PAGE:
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Page:Popular Science Monthly Volume 32.djvu/258

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THE POPULAR SCIENCE MONTHLY.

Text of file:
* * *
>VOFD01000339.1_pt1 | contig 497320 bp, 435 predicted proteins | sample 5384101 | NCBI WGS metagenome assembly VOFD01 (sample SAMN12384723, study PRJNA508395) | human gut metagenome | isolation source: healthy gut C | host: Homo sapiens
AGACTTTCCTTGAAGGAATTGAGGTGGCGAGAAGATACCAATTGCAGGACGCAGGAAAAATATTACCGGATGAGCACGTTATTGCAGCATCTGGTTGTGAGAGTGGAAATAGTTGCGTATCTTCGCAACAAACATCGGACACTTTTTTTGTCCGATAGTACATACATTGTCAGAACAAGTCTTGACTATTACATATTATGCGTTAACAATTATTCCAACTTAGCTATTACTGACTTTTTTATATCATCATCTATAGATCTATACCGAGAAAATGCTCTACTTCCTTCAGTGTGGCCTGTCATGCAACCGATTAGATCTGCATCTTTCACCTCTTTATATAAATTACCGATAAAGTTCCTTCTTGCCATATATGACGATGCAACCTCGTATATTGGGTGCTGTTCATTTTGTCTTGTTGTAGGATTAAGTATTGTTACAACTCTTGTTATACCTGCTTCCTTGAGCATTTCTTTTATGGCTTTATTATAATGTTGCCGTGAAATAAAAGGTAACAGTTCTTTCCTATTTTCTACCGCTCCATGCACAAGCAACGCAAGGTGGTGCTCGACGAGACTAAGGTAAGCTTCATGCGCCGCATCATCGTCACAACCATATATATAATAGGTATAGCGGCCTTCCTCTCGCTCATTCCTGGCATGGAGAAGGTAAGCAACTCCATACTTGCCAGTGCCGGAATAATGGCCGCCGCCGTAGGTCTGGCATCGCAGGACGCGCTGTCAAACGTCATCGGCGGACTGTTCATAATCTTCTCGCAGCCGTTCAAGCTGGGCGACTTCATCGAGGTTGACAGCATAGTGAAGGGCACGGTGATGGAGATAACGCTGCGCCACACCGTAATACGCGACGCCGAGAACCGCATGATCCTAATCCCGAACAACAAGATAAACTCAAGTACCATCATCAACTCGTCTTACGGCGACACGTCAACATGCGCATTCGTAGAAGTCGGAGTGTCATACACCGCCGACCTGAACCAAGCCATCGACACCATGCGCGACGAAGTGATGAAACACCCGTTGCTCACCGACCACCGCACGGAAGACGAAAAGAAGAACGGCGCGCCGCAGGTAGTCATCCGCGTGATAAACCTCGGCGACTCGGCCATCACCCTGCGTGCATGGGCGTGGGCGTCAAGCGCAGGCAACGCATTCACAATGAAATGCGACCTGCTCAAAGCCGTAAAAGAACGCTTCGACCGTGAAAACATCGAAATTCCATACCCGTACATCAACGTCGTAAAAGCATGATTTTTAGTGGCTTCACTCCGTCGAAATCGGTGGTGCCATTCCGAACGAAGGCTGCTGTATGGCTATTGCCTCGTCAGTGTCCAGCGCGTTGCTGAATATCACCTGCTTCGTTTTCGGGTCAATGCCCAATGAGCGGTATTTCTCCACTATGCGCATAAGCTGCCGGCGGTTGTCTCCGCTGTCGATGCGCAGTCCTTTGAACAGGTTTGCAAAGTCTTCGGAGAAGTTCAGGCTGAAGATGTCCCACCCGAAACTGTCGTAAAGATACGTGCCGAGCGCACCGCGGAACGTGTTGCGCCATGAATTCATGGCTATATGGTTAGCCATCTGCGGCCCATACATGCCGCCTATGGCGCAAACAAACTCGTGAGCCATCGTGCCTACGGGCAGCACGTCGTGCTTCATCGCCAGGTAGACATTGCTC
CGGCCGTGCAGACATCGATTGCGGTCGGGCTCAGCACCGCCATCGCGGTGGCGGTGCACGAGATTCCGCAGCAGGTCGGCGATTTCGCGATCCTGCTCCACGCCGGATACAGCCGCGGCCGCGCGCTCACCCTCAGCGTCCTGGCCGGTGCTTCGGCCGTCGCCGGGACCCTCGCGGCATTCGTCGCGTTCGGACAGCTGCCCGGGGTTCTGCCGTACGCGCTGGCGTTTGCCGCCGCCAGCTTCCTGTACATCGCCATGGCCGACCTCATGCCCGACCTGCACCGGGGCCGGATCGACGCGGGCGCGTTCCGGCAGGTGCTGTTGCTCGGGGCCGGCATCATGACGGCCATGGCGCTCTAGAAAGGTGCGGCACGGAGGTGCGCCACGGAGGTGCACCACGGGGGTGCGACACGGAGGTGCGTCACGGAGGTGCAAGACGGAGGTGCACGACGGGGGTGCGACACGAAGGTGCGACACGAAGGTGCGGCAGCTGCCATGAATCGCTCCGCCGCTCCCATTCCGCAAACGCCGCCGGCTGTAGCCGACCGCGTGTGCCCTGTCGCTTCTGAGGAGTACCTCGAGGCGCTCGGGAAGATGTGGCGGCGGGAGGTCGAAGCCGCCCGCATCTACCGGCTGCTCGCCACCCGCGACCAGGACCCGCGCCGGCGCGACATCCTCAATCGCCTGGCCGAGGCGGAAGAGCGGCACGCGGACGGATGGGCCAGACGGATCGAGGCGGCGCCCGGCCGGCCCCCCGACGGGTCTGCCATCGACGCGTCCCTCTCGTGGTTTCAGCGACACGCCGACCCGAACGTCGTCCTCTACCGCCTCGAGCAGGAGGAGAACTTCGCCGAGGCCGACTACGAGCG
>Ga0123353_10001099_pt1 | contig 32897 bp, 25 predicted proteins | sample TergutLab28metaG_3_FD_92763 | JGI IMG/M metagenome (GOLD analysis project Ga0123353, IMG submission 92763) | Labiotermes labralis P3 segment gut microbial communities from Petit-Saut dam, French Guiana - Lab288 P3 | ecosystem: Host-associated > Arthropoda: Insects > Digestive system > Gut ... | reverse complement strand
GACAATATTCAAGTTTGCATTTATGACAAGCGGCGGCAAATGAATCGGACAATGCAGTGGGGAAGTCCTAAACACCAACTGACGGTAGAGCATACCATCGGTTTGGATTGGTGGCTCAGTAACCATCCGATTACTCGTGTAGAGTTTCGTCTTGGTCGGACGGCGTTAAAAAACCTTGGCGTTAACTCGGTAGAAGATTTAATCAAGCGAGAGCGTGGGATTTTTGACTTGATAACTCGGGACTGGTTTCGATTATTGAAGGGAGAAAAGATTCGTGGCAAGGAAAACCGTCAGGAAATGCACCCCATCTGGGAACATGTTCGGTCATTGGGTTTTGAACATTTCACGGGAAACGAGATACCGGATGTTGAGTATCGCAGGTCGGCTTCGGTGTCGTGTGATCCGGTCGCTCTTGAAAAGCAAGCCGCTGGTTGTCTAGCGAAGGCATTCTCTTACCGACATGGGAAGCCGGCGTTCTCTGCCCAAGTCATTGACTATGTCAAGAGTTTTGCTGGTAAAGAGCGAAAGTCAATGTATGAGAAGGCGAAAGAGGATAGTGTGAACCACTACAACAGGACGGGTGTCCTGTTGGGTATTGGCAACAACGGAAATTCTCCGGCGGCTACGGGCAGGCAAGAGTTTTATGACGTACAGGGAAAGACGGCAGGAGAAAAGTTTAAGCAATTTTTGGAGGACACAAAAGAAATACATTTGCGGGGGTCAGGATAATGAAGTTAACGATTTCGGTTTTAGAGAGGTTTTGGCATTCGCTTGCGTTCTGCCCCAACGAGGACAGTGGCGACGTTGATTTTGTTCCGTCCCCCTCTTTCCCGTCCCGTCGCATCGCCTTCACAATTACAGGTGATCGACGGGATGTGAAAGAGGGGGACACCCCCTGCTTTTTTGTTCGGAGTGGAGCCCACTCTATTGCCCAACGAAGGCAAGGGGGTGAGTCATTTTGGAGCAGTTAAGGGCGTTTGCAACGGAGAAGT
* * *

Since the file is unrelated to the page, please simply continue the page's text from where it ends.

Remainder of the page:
her secrets to an earnest and inquiring gaze. Sometimes things actually are what they look to be. Outwardly they are what their image on the retina directly paints them; and in their history and causes they may be what that image suggests not less directly to the intellect and the imagination. So Darwin, one day, standing on a mountain from which he commanded a wide space of sea, looked down upon an atoll with its curious ring of walled-in water, calm, green, and gleaming in the middle of the oceanic depths of blue. Did it not look as if there had once been an island in the middle? Did it not look as if the coral ring had been built up upon the rocky foundation of its former shores? Did it not look as if, somehow, this island had been removed, and the encircling reef had been left alone? Somehow! This could not satisfy Darwin. How could such an island be removed? Its once fringing and encircling reef would have protected it from the devouring sea. Did it not look as if it had simply sunk? Subsidence! Was not this the whole secret? The idea took firm hold upon his mind. The more he thought of it, the more closely it seemed to fit into all the facts. The coral-fringing reef of the island would not subside along with its supporting rocks, if that subsidence took place slowly, because the coral animals would build their wall upward as fast as their original foundation was sinking downward. And was there not a perfect series of islands in every stage of the suggested operation? There were islands with coral reefs still attached to their original foundations, islands with fringing reefs adhering to them all round, and leaving no lagoons. There were others where the foundations had sunk a little, but not very much, leaving only shallow and narrow spaces of lagoon-water between the island and the barrier-reef. Others there were again where the same process had gone further, and wide and deep lagoons had been established between the reef and the subsiding island. Then there were every variety and degree of the results which must follow from such a process, until we come to the last stage of all, when the island had wholly sunk, and nothing remained but the surviving reef—a true atoll—with its simple ring of coral and its central pool of protected water. Then further it could not but occur to Darwin that the objection which was fatal to the volcano theory was no difficulty in the way of his new conception; on the contrary, it was in strict accordance with that conception. The vast linear reefs lying off straight and continental coasts, which could not possibly represent volcanoes, were completely explained by a vast area of subsiding lands. The reefs were linear because the shores on which they had begun to grow had been linear also. The immense areas of sheltered sea, from twenty to seventy miles in breadth, which often lie between the barrier-reefs and the existing shores, for example, of Australia and New Guinea, were explained by the comparatively shallow contours of land which had gradually subsided and had left these great spaces